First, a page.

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Risch Calls for Supreme Court to Consider Obama's Unconstitutional "Recess" Appointments

Press Release

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Location: Boise, ID

U.S. Senator Jim Risch has joined his 44 Republican colleagues in filing an amicus brief in the Supreme Court of the United States that challenges President Obama's unconstitutional "recess" appointments to the National Labor Relations Board in January 2012.

Under the U.S. Constitution, a president must submit certain positions within their administration to the U.S. Senate for their "advice and consent." This power to confirm officials and judges is very important in the separation of powers and was put into place by the Founding Fathers.

In early January of 2012, the president ignored this requirement and made appointments to his administration. He called them "recess appointments" which a president can do when the Senate is in a state of recess. However, the Senate did not go into recess in January. The Senate met for regularly held sessions every three days during this period and conducted Senate business. By doing this, the Senate remained in session and thus not in recess.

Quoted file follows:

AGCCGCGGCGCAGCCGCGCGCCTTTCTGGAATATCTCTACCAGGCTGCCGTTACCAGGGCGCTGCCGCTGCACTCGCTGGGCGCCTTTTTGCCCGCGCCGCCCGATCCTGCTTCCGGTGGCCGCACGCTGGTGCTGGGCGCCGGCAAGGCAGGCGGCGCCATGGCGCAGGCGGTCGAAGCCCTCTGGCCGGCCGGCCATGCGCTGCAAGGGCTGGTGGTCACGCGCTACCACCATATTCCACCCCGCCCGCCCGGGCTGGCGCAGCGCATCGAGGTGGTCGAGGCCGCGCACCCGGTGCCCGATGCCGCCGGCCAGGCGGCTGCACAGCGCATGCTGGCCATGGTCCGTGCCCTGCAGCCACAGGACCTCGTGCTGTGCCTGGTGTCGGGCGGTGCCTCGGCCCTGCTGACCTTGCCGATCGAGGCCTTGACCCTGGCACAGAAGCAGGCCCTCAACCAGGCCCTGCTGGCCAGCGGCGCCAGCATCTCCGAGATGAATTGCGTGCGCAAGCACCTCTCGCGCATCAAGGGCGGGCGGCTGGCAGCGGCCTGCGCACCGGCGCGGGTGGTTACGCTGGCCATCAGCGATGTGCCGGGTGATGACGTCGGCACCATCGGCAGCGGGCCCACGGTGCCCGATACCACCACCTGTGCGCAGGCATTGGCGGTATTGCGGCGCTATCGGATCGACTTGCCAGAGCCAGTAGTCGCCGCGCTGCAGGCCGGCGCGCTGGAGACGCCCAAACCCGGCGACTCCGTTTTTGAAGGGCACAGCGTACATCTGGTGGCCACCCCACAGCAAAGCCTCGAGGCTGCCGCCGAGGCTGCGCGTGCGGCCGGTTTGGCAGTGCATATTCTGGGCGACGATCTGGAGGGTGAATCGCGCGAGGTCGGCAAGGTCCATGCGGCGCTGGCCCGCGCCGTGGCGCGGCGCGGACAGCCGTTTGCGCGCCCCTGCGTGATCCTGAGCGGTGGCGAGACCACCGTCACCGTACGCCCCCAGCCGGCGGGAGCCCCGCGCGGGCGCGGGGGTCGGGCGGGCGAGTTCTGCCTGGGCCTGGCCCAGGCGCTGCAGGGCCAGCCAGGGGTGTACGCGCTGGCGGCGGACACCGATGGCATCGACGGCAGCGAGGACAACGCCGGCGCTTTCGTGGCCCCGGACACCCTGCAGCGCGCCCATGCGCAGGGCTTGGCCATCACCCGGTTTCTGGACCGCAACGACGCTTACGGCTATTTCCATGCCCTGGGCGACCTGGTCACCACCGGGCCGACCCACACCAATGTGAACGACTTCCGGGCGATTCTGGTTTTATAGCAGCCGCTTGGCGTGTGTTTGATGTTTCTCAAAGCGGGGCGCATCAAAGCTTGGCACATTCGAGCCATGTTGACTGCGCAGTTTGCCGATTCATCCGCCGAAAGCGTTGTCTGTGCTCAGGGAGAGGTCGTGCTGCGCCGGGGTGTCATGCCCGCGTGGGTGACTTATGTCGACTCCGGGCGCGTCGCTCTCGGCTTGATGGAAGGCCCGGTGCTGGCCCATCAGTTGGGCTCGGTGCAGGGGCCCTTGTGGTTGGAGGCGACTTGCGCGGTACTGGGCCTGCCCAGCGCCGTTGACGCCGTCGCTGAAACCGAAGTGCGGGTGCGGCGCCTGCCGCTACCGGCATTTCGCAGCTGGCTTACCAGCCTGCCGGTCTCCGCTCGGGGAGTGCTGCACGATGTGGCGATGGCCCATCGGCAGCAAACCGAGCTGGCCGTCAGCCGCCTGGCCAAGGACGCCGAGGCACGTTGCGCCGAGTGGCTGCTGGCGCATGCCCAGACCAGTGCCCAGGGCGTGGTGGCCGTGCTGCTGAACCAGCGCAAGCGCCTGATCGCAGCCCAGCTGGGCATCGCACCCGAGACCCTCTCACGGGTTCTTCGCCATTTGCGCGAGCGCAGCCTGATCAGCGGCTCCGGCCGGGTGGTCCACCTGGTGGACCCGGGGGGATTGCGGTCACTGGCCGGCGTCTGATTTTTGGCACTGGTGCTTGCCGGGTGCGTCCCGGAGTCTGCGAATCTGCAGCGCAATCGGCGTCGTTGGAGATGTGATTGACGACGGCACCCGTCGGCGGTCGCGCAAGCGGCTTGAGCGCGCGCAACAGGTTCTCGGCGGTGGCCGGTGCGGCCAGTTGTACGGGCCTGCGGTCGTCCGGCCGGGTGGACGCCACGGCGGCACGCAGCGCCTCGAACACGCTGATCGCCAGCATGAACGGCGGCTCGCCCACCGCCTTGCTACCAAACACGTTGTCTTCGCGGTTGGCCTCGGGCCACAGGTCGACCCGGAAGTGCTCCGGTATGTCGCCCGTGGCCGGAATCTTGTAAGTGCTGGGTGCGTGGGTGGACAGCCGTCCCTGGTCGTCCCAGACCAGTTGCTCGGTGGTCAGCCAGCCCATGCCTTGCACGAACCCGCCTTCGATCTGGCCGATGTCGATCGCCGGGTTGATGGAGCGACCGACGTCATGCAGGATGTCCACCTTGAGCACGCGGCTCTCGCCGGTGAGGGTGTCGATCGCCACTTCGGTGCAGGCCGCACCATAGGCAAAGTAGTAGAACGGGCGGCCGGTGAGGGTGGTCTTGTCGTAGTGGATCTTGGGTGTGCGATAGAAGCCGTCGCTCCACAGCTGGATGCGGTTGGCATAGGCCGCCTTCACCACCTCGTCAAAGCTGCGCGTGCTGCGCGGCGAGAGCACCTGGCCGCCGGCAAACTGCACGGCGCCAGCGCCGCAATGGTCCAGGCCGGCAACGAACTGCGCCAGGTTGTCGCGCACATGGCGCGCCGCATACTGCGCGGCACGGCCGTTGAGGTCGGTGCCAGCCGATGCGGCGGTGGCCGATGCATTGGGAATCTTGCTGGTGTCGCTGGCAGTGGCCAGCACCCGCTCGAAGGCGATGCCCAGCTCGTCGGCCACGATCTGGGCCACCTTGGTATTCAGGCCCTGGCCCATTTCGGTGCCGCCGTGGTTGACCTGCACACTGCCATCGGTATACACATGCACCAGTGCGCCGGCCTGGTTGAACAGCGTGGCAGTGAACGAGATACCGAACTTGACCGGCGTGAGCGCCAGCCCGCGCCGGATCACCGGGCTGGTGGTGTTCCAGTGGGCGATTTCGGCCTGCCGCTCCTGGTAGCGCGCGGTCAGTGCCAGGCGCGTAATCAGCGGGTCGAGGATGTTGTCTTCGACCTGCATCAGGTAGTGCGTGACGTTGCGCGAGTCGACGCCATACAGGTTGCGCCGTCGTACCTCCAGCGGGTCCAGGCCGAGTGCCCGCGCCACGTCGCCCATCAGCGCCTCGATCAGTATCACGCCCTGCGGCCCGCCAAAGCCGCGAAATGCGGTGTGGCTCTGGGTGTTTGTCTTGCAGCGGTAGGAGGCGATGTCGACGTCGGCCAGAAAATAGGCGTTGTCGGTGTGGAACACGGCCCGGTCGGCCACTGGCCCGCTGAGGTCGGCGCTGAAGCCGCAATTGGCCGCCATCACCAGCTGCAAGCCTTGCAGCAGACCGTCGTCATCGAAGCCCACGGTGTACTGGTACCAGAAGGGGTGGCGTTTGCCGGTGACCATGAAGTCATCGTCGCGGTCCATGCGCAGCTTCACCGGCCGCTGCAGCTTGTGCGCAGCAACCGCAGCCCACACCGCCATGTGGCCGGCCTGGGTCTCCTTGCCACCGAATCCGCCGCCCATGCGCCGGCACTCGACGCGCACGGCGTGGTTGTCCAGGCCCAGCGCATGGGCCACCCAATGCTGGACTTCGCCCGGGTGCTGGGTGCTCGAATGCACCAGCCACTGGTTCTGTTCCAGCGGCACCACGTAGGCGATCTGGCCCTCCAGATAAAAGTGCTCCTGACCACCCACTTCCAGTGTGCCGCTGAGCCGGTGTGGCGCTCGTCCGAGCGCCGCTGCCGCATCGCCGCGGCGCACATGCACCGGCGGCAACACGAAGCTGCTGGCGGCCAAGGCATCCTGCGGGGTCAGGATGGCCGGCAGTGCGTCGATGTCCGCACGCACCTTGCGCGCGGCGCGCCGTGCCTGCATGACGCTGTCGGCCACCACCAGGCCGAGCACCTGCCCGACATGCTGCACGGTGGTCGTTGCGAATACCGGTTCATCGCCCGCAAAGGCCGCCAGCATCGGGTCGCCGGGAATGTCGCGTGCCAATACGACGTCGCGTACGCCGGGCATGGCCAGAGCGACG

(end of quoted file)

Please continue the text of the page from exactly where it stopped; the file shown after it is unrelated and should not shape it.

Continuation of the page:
"The president is circumventing the Constitution and its system of checks and balances. This is an egregious abuse of executive power and the Supreme Court needs to uphold the lower court's ruling that these recess appointments are invalid," said Risch.

Earlier this year, a three-judge panel of the U.S. Circuit Court of Appeals for the D.C. Circuit unanimously ruled that President Obama's 2012 "recess" appointments to the NLRB are invalid.

The Court said that "Allowing the President to define the scope of his own appointments power would eviscerate the Constitution's separation of powers." The Court also determined that: "An interpretation of "the Recess' that permits the President to decide when the Senate is in recess would demolish the checks and balances inherent in the advice-and-consent requirement, giving the President free rein to appoint his desired nominees at any time he pleases, whether that time be a weekend, lunch, or even when the Senate is in session and he is merely displeased with its inaction. This cannot be the law."


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